Why Wage Theft Is a Growing Problem in America

Sienna Beard
March 31, 2015

The Wage and Hour Division (WHD) of the Department of Labor protects wages and enforces laws that cover more than 7.3 million establishments and 135 million workers. The WHD has determined that certain industries are more likely to have workers who are cheated out of their wages, as well as workers who are less likely to speak up against those who are cheating them.

In order to have far-reaching results, the WHD uses civil money penalties, liquidated damages, and debarments; it is also looking at supply chains and attempting to discourage the use of subcontractors or suppliers who don’t follow the laws. In addition, staffers publicize violations so that employers can be educated about their responsibilities. This makes it possible for employers and employees to learn from the issues that other companies face. The WHD’s job is to protect the wages of citizens, but you can also take steps to protect your own wages.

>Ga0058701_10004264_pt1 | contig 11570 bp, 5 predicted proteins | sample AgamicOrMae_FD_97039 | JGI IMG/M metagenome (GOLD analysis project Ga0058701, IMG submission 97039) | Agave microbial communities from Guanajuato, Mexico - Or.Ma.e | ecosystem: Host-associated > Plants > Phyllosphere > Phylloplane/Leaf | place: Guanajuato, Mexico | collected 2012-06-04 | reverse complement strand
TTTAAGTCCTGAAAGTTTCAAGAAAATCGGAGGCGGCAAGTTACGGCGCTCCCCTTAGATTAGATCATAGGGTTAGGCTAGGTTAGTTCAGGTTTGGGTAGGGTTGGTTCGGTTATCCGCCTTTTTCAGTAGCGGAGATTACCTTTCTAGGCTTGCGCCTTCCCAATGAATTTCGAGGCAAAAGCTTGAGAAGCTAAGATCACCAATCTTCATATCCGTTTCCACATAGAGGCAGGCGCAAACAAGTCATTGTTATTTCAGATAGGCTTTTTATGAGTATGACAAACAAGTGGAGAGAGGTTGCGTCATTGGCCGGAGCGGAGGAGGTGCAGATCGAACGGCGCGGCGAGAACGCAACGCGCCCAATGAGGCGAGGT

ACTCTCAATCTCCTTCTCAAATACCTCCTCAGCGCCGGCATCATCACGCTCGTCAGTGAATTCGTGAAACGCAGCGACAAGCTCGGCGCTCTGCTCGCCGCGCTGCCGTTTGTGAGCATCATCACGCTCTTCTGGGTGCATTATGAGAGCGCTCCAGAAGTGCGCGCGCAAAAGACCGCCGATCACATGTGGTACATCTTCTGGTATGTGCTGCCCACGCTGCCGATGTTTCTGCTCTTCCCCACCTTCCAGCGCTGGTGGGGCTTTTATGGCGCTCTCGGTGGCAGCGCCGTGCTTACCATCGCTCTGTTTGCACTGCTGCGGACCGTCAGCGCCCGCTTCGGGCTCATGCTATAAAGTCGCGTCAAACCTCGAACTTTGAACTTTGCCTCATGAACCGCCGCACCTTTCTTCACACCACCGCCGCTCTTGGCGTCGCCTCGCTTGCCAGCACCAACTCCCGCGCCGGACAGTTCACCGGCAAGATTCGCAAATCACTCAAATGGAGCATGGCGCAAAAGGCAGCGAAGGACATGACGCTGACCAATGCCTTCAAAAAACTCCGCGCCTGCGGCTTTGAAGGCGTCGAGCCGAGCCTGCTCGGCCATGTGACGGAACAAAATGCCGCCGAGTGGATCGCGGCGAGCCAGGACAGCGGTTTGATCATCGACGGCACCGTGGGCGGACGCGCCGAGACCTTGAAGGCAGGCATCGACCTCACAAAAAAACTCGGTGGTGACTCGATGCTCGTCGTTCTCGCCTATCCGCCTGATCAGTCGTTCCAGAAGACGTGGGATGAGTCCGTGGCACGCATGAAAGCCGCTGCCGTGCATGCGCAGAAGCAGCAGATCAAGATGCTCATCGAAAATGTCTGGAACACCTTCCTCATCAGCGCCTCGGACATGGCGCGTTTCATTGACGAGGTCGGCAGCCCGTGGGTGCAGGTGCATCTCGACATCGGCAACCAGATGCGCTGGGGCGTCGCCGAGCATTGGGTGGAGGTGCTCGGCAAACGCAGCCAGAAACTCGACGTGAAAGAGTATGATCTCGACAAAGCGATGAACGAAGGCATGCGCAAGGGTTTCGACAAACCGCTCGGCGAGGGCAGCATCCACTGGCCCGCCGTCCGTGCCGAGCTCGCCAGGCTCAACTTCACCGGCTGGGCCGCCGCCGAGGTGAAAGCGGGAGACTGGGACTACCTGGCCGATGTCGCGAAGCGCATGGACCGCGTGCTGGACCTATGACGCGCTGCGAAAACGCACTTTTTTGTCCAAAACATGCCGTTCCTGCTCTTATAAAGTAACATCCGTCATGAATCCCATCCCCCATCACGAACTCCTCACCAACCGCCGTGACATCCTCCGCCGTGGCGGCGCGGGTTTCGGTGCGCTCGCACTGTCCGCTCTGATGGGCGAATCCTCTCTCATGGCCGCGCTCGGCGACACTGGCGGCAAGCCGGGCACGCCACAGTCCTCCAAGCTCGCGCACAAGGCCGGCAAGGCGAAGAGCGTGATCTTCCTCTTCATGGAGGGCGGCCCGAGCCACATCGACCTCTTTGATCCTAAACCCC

In 2014, the WHD discovered that $240 million was owed to more than 270,000 workers. Since fiscal year 2009, the WHD has recovered over $1.3 billion in back wages for more than 1.5 million workers. According to the U.S. Department of Labor Blog, an average of over $659,000 in back wages were collected each day last year; more than $890 for each employee due back wages. That equates to 2.9 paychecks for a maid or housekeeper, and 3 paychecks for a cashier. Also last year, the WHD recovered $79 million owed to 109,000 workers in low-wage industries. The WHD targets its investigations based on data, and evidence leads them to industries where there are often problems and violations. From 2009 to 2014 there was a 20% increase in establishments found to be in violation. Of agency-initiated investigations during 2014, 78% were found to be in violation.

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DOL Signs Agreement with RI Department of Labor and Training

The agreement is a new effort by the agencies to work together to protect the rights of employees and level the playing field for responsible employers by reducing the practice of misclassification. 

May 08, 2015

 

The U.S. Department of Labor and the Rhode Island Department of Labor and Training signed a three-year memorandum of understanding intended to protect the rights of employees by preventing their misclassification as independent contractors or other non-employee status. Under the agreement, both agencies will share information and coordinate law enforcement, according to DOL’s release.